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ARS Home » Research » Publications at this Location » Publication #83094


item Pratt, Robert
item McLaughlin, Michael
item Pederson, Gary
item Rowe, Dennis

Submitted to: Plant Disease
Publication Type: Peer Reviewed Journal
Publication Acceptance Date: 6/10/1998
Publication Date: N/A
Citation: N/A

Interpretive Summary: Alfalfa, clovers, and other forage legumes grown for pasture or hay in the southeastern USA are seriously limited by a lack of persistence. These species are considered to be perennial, meaning that they should survive and produce forage or hay for several to many years after planting. However, often they disappear or become unthrifty and unproductive by only the second year. Diseases caused by soil fungi such as Macrophomina phaseolina often are considered possible causes for the lack of persistence of forage legumes in the Southeast. However, the importance of M. phaseolina and other disease-causing fungi is open to question because their ability to kill mature plants or plant tissues has never been adequately proven under controlled conditions. In this study, cultures of M. phaseolina were evaluated for disease-causing ability in inoculated stems, leaves, taproots and crowns (root-stem juncture) of alfalfa or white clover in the absence of other diseases. M. phaseolina caused progressive rotting and death of all inoculated plant tissues within 3 to 5 weeks. Initially it spread internally in water-conducting elements, and later it spread outwards to kill all adjacent plant tissues. Disease symptoms were most severe in crowns because from there the fungus often spread upwards to invade and kill individual stems or whole plants. Diseased tissues usually developed a blackened appearance. These results prove that M. phaseolina has an ability to kill all mature plant tissues of alfalfa and white clover. Therefore, this fungus should be considered a major potential cause for premature death of alfalfa and white clover in the southeastern USA.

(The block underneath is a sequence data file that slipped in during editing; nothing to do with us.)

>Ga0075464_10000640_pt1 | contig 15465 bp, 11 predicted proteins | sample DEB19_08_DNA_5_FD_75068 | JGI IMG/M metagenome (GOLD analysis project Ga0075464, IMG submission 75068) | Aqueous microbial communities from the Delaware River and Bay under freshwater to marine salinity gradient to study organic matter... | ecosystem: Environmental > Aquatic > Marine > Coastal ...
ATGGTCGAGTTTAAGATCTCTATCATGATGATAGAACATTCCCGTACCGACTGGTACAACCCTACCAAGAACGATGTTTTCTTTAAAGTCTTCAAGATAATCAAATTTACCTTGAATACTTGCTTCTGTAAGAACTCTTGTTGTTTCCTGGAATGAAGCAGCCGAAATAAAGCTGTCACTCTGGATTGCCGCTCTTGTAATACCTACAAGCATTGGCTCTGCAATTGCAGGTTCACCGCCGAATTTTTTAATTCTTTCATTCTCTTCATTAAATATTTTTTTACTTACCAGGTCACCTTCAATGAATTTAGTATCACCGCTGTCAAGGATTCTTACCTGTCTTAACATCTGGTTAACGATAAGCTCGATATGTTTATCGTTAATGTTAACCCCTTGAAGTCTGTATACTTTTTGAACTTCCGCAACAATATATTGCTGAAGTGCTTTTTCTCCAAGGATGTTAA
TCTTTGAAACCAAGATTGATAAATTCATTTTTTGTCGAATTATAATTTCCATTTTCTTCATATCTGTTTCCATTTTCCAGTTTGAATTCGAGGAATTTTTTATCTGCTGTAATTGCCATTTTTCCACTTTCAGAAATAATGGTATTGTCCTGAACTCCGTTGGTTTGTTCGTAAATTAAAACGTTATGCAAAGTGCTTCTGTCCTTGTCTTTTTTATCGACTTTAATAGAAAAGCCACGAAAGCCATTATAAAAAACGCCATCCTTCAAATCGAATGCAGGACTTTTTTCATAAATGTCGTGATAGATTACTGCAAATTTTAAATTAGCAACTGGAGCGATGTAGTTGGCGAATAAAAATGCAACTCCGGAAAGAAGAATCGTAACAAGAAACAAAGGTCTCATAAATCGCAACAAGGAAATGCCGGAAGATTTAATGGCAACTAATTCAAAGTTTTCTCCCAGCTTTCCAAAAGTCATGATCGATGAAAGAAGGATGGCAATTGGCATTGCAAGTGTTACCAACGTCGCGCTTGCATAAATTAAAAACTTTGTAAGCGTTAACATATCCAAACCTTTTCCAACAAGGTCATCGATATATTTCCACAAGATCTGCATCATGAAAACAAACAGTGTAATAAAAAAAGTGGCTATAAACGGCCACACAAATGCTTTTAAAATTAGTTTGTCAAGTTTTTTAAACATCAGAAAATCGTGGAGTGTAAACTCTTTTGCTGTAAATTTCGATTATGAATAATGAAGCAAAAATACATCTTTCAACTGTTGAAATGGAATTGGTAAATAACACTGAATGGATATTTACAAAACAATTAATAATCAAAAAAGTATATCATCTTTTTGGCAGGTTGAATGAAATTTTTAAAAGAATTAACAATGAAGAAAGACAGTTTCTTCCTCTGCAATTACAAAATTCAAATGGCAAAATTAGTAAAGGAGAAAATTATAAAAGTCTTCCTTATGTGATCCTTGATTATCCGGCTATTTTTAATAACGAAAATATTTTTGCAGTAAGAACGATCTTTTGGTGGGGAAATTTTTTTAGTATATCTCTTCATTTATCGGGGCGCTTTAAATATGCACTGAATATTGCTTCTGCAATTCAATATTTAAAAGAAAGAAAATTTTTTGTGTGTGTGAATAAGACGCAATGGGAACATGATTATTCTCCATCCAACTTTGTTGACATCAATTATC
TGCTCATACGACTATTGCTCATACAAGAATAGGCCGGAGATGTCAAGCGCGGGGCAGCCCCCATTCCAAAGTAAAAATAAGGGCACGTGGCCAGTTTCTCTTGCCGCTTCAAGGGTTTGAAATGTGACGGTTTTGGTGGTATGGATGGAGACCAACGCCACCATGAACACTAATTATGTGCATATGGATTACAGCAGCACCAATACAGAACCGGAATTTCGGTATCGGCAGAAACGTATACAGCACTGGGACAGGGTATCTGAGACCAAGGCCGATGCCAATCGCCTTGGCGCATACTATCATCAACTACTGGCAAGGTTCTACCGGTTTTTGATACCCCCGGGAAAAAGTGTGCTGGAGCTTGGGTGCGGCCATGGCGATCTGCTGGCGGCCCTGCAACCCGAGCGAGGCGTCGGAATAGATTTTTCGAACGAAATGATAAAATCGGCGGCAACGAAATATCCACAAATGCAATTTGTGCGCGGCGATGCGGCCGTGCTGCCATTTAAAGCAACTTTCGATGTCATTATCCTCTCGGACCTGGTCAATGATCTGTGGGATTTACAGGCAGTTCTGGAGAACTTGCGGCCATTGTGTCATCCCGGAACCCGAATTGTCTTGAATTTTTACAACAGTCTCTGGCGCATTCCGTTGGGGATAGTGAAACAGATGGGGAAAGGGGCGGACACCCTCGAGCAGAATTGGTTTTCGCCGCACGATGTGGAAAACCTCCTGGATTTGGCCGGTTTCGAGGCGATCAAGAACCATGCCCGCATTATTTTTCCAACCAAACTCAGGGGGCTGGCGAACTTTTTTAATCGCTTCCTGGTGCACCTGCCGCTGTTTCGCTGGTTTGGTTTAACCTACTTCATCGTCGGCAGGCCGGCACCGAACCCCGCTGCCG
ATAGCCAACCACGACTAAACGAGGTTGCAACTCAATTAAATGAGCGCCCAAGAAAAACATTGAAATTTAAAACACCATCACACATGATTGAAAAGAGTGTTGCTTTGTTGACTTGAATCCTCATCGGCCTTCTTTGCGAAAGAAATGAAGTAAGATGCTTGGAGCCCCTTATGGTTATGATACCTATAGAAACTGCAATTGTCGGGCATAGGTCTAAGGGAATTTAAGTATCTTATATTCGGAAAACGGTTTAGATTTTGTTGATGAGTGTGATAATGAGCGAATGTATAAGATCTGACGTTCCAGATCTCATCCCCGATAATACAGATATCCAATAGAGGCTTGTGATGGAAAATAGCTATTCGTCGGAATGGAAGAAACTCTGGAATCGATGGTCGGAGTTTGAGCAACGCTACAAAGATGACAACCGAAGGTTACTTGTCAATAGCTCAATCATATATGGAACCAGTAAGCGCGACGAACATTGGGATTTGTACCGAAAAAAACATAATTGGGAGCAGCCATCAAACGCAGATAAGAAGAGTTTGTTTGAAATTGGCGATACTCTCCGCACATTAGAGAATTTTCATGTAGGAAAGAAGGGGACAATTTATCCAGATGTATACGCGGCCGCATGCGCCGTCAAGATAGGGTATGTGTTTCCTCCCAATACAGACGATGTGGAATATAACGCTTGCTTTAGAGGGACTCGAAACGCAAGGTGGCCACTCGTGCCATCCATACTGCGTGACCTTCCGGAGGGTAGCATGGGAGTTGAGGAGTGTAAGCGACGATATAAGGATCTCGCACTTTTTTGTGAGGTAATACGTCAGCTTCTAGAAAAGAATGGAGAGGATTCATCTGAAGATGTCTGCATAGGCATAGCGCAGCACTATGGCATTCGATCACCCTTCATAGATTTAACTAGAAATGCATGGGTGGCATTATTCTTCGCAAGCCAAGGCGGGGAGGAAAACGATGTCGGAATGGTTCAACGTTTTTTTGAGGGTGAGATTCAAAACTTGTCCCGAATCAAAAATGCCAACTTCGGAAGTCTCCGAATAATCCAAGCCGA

Technical Abstract: Macrophomina phaseolina has been observed on alfalfa and white clover in North America, but its pathogenicity to mature plants of these species has not been adequately documented. Isolates from alfalfa and white clover were evaluated for pathogenicity by inoculating tissues of mature plants with infested toothpick pieces. Excised leaf tissues also were inoculated with mycelium. In stolons of white clover and stems of alfalfa, M. phaseolina caused a brown-black, basipetally progressive necrosis of vascular tissue with subsequent collapse of the surrounding pith and epidermis to produce constricted, expanding lesions. In taproots and crowns of alfalfa, M. phaseolina caused dark discoloration of vascular tissues in bands or streaks above and below inoculation points with subsequent invasion and death of cortical tissues, lateral roots, and stems. Excised leaf tissues were rapidly parasitized, but significant differences in rates of parasitism between genotypes indicated that resistance is present in both species. Two isolates from alfalfa often were more virulent on tissues of both species than two isolates from white clover. All isolates of M. phaseolina were reisolated from margins of necrosis in all types of inoculated tissues and regrown in pure culture. These results fulfill Koch's postulates for M. phaseolina as a pathogen of mature white clover and alfalfa in North America, and they demonstrate its capacity to parasitize a variety of tissues of both species in the absence of other pathogens. Results indicate that M. phaseolina should be considered a potential major cause for lack of persistence of white clover and alfalfa during summer months in the southeastern USA.